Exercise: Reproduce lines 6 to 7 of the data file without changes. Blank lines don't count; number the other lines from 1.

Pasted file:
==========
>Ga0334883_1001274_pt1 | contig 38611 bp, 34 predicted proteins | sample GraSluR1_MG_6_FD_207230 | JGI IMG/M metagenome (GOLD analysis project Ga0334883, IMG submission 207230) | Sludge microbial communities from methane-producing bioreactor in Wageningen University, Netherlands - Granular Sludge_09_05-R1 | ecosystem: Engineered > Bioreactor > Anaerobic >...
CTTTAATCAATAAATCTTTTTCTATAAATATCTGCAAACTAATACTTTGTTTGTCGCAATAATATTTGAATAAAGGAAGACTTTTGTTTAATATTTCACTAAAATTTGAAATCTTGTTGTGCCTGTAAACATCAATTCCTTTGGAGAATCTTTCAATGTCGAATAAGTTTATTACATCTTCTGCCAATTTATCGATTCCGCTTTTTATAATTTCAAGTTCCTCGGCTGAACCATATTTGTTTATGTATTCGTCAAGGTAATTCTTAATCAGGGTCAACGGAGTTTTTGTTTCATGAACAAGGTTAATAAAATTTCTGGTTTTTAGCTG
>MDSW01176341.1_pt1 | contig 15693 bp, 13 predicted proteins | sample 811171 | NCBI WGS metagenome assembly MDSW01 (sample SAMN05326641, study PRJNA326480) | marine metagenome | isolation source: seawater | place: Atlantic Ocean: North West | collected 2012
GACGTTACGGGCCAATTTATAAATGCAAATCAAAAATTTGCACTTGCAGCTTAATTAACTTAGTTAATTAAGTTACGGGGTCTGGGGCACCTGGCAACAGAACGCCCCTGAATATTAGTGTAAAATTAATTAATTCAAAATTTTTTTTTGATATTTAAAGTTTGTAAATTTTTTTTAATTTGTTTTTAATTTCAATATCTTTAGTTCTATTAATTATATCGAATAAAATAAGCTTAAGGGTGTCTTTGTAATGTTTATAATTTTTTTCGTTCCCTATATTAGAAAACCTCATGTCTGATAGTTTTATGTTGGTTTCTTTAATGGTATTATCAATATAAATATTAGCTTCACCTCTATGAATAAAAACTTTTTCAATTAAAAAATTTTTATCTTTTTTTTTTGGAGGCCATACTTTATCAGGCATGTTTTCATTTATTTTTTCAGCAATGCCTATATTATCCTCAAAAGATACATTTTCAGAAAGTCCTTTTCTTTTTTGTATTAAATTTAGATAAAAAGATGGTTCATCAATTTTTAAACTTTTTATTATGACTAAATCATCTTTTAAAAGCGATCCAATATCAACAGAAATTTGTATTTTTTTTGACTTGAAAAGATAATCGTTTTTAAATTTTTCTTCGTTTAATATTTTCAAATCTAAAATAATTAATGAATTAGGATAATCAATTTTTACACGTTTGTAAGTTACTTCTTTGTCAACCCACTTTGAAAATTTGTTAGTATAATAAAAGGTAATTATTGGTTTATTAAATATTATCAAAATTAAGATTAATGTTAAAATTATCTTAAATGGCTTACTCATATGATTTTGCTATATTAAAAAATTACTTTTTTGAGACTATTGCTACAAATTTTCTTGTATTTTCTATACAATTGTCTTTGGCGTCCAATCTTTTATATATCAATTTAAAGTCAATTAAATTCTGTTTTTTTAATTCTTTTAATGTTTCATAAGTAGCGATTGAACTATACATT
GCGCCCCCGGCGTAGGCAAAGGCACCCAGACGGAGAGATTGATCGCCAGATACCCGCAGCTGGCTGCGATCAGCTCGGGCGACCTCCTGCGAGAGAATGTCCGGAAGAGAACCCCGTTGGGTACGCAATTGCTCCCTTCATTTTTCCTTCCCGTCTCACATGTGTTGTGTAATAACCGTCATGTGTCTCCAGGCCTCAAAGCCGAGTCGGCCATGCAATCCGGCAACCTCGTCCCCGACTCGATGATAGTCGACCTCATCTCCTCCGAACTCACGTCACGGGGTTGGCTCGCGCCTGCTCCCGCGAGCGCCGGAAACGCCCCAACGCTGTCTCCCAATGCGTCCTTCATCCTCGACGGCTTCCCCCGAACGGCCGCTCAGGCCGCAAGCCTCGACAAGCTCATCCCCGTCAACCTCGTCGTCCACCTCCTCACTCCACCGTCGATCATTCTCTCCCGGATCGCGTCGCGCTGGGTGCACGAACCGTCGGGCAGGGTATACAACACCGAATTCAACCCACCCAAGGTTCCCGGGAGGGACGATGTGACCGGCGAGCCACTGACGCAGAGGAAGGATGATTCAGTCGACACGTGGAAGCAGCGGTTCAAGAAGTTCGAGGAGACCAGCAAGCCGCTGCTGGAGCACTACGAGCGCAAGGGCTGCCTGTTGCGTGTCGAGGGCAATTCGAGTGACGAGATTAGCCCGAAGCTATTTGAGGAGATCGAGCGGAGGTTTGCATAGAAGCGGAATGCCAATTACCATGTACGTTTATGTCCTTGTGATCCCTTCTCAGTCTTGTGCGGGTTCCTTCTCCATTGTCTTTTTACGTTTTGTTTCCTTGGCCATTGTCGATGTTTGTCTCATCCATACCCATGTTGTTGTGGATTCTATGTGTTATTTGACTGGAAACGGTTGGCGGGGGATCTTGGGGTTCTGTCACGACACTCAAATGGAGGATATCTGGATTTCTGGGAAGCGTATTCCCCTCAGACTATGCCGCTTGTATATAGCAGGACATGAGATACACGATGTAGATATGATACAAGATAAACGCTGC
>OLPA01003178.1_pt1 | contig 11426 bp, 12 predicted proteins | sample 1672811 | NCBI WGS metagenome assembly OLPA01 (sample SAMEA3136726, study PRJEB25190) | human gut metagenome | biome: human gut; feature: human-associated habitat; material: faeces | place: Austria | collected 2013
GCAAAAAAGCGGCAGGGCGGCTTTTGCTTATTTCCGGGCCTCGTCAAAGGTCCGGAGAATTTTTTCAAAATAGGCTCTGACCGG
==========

>OLPA01003178.1_pt1 | contig 11426 bp, 12 predicted proteins | sample 1672811 | NCBI WGS metagenome assembly OLPA01 (sample SAMEA3136726, study PRJEB25190) | human gut metagenome | biome: human gut; feature: human-associated habitat; material: faeces | place: Austria | collected 2013
GCAAAAAAGCGGCAGGGCGGCTTTTGCTTATTTCCGGGCCTCGTCAAAGGTCCGGAGAATTTTTTCAAAATAGGCTCTGACCGG